Tuesday, July 3, 2007

Old Glory

I love the American flag. I love what it stands for - liberty, freedom, and this great country I'm so proud to live in. It is the most easily recognizable flag in the world. When I see all the flags of nations at the Olympics, the American flag is the one that stands out above all. It is the most unique, the most beautiful.

Often times I'm choked up as the flag is raised and the Star Spangled Banner is played. Never has a flag ceremony been more profound to me than when my husband retired from the United States Navy. It was the first time I heard the poem Old Glory. In 1999, no one even imagined people would use airplanes as missiles. Since 9/11, this poem has made many a round of the email loops. It's even been adjusted to incorporate the tragedy that struck our nation on that fateful day in September 2001. But today, as you read it again, think about the meaning, the truth that lay in these words.

I am the flag of the United States of America . . . My name is Old Glory.

I fly atop the world's tallest buildings. I stand watch in America's halls of justice. I fly majestically over great institutes of learning. I stand guard with the greatest military power in the world.

Look up! And see me!

I stand for peace, honor, truth, and justice . . . I stand for freedom . . . I am confident . . . I am arrogant . . . I am proud.

When I am flown with my fellow banners . . . My head is a little higher . . . My colors a little truer. I bow to no one.

I am recognized all over the world. I am worshipped . . . I am saluted . . . I am respected . . . I am revered . . . I am loved . . . And I am feared.

I have fought every battle of every war for more than 200 years . . . Gettysburg, Shilo, Appomatox, San Juan Hill, the trenches of France, the Argonne Forest, Anzio, Rome, the beaches of Normandy, the deserts of Africa, the cane fields of the Philippines, the rice paddies and jungles of Guam, Okinawa, Japan, Korea, Vietnam, Guadalcanal New Britain, Peleliu, and many more islands.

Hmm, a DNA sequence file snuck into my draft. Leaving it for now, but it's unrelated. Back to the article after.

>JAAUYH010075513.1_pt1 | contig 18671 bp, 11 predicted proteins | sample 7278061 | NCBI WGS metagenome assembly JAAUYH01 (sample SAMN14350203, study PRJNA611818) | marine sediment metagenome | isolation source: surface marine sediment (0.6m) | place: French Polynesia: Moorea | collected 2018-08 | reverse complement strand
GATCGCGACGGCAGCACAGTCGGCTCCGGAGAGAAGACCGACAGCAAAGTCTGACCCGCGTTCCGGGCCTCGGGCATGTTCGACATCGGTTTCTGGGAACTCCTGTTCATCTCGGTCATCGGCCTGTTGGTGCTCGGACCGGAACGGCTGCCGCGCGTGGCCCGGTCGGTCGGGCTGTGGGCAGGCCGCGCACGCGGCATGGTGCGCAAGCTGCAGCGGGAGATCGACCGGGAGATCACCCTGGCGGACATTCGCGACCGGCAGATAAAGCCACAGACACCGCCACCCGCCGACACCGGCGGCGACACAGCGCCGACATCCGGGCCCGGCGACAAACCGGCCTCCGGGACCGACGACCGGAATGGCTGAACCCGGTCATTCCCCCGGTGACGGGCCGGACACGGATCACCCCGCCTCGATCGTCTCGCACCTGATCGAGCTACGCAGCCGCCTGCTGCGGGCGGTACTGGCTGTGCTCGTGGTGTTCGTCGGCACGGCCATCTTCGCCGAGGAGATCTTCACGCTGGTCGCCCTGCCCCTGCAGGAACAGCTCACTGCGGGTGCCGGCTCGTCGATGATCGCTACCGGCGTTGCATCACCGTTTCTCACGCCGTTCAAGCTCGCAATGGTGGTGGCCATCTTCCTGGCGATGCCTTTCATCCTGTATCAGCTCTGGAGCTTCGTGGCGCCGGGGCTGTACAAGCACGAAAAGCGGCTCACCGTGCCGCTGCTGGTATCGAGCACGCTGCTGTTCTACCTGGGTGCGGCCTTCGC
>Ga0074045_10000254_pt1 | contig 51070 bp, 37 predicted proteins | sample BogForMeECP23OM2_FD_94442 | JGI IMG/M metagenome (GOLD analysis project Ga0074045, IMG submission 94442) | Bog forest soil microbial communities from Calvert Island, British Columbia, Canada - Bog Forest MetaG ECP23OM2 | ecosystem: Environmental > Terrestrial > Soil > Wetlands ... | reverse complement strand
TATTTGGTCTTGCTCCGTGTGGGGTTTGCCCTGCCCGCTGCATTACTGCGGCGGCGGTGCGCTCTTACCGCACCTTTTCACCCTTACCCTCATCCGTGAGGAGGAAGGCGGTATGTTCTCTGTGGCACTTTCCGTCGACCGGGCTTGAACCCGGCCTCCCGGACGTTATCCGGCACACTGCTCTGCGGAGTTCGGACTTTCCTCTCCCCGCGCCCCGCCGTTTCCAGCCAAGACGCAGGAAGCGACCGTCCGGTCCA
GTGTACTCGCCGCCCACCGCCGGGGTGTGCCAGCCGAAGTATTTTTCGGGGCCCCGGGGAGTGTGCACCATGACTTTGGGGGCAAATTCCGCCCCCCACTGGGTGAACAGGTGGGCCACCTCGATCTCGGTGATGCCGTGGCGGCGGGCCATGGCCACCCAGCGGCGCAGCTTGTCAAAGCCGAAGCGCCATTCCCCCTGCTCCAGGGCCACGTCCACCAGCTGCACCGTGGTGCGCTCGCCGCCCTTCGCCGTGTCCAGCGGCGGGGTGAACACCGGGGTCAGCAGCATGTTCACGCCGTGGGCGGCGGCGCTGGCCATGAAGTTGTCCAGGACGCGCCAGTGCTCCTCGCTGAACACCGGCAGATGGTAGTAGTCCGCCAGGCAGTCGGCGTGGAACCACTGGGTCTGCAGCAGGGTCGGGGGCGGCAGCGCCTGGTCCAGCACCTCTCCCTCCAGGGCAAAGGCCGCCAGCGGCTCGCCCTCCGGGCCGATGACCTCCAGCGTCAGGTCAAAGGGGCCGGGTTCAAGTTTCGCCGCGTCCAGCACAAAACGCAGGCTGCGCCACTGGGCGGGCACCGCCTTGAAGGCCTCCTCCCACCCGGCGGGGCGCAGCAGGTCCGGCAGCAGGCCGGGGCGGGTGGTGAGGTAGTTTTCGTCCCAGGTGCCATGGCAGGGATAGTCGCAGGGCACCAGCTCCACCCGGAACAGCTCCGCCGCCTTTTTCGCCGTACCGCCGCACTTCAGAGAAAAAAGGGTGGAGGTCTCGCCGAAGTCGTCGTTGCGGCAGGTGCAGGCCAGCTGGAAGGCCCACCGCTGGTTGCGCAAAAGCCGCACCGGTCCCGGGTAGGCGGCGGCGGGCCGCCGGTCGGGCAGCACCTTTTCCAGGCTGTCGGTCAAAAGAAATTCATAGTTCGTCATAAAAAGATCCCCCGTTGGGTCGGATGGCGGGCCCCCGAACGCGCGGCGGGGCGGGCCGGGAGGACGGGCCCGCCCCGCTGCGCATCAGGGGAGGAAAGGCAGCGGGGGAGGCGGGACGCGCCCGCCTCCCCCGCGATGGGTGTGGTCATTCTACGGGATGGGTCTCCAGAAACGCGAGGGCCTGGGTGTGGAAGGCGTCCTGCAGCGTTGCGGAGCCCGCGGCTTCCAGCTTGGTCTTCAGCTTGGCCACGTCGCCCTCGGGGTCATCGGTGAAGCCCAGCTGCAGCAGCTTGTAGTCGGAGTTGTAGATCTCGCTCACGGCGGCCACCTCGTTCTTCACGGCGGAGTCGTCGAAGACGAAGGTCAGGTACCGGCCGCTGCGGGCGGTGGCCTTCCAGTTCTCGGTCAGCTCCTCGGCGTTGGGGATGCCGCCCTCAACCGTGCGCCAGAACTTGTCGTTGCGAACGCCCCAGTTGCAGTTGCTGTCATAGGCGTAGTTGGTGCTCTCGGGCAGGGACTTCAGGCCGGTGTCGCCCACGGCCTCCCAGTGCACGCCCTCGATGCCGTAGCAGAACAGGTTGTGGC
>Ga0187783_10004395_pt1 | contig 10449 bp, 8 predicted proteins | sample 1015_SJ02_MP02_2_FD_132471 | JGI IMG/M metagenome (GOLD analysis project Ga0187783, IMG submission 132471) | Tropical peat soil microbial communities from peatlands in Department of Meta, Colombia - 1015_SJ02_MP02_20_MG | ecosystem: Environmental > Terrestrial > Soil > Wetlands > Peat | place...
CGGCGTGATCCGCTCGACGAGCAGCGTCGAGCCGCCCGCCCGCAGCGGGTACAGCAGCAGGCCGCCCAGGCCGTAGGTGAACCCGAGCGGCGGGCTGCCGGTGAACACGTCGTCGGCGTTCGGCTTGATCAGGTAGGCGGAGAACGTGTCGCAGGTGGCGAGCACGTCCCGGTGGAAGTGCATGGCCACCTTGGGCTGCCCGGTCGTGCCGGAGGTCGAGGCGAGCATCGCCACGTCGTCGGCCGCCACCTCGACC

And a score of places long forgotten by all but those who were with me.
I was there.

I led my soldiers . . . I followed them . . . I watched over them . . . They loved me.

I was on a small hill in Iwo Jima.
I was dirty, battle-worn and tired, but my soldiers cheered me, and I was proud.

I have been soiled, burned, torn and trampled on the streets of countries I have helped set free.
It does not hurt, for I am invincible.

I have been soiled, burned, torn and trampled on the streets of my country, and when it is by those with whom I have served in battle - it hurts. But I shall overcome - for I am strong.

I have slipped the bonds of Earth and stand watch over the uncharted new frontiers of space from my vantage point on the moon. I have been a silent witness to all of America's finest hours.

But my finest hour comes when I am torn into strips to be used for bandages for my wounded comrades on the field of battle . . . When I fly at half mast to honor my soldiers . . . And when I lie in the trembling arms of a grieving mother at the graveside of her fallen son.

I am proud.
My name is Old Glory.
Dear God - Long may I wave.


Have a happy and memorable Fourth of July! And remember, God has blessed America!

2 comments:

  1. Mindy,

    I have never seen or heard this poem. Thanks for posting it.

    It gave me shivers looking at the flag. I get choked up during the Star Spangled Banner, too.

    At my house, we fly the American flag beside the POW flag off our deck, visible to cars passing by on the street every day. The flags never come down.

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  2. Mindy,
    Thanks for the great post.
    Happy 4th everyone!

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